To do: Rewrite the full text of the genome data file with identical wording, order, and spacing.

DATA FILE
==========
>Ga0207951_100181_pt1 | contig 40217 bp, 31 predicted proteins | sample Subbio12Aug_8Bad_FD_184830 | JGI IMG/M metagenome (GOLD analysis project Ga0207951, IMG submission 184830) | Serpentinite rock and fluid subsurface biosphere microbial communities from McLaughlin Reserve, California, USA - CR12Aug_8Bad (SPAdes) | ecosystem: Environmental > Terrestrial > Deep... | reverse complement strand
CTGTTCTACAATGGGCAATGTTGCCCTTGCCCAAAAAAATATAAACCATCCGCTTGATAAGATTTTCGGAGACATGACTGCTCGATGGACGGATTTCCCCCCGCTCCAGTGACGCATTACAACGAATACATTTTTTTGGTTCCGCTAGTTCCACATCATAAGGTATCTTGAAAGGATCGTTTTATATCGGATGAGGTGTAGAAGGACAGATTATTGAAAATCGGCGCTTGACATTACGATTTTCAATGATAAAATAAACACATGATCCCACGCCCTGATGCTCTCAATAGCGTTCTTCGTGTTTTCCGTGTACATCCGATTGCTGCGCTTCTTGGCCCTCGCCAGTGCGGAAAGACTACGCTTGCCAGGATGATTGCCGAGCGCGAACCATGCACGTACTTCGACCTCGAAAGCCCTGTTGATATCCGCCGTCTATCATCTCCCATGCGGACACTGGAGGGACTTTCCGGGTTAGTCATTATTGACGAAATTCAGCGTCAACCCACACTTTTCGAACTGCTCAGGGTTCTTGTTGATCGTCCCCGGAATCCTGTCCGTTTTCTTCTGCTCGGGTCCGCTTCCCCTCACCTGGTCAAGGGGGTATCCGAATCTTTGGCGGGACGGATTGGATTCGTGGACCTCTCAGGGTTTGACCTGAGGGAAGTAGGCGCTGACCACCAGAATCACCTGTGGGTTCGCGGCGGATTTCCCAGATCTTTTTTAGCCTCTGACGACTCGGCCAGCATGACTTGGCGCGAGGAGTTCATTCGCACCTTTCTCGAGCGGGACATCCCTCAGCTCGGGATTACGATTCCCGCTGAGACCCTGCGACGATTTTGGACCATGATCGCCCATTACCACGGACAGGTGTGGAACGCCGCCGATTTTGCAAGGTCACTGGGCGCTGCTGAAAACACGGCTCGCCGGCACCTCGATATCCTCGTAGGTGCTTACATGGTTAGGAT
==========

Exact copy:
>Ga0207951_100181_pt1 | contig 40217 bp, 31 predicted proteins | sample Subbio12Aug_8Bad_FD_184830 | JGI IMG/M metagenome (GOLD analysis project Ga0207951, IMG submission 184830) | Serpentinite rock and fluid subsurface biosphere microbial communities from McLaughlin Reserve, California, USA - CR12Aug_8Bad (SPAdes) | ecosystem: Environmental > Terrestrial > Deep... | reverse complement strand
CTGTTCTACAATGGGCAATGTTGCCCTTGCCCAAAAAAATATAAACCATCCGCTTGATAAGATTTTCGGAGACATGACTGCTCGATGGACGGATTTCCCCCCGCTCCAGTGACGCATTACAACGAATACATTTTTTTGGTTCCGCTAGTTCCACATCATAAGGTATCTTGAAAGGATCGTTTTATATCGGATGAGGTGTAGAAGGACAGATTATTGAAAATCGGCGCTTGACATTACGATTTTCAATGATAAAATAAACACATGATCCCACGCCCTGATGCTCTCAATAGCGTTCTTCGTGTTTTCCGTGTACATCCGATTGCTGCGCTTCTTGGCCCTCGCCAGTGCGGAAAGACTACGCTTGCCAGGATGATTGCCGAGCGCGAACCATGCACGTACTTCGACCTCGAAAGCCCTGTTGATATCCGCCGTCTATCATCTCCCATGCGGACACTGGAGGGACTTTCCGGGTTAGTCATTATTGACGAAATTCAGCGTCAACCCACACTTTTCGAACTGCTCAGGGTTCTTGTTGATCGTCCCCGGAATCCTGTCCGTTTTCTTCTGCTCGGGTCCGCTTCCCCTCACCTGGTCAAGGGGGTATCCGAATCTTTGGCGGGACGGATTGGATTCGTGGACCTCTCAGGGTTTGACCTGAGGGAAGTAGGCGCTGACCACCAGAATCACCTGTGGGTTCGCGGCGGATTTCCCAGATCTTTTTTAGCCTCTGACGACTCGGCCAGCATGACTTGGCGCGAGGAGTTCATTCGCACCTTTCTCGAGCGGGACATCCCTCAGCTCGGGATTACGATTCCCGCTGAGACCCTGCGACGATTTTGGACCATGATCGCCCATTACCACGGACAGGTGTGGAACGCCGCCGATTTTGCAAGGTCACTGGGCGCTGCTGAAAACACGGCTCGCCGGCACCTCGATATCCTCGTAGGTGCTTACATGGTTAGGAT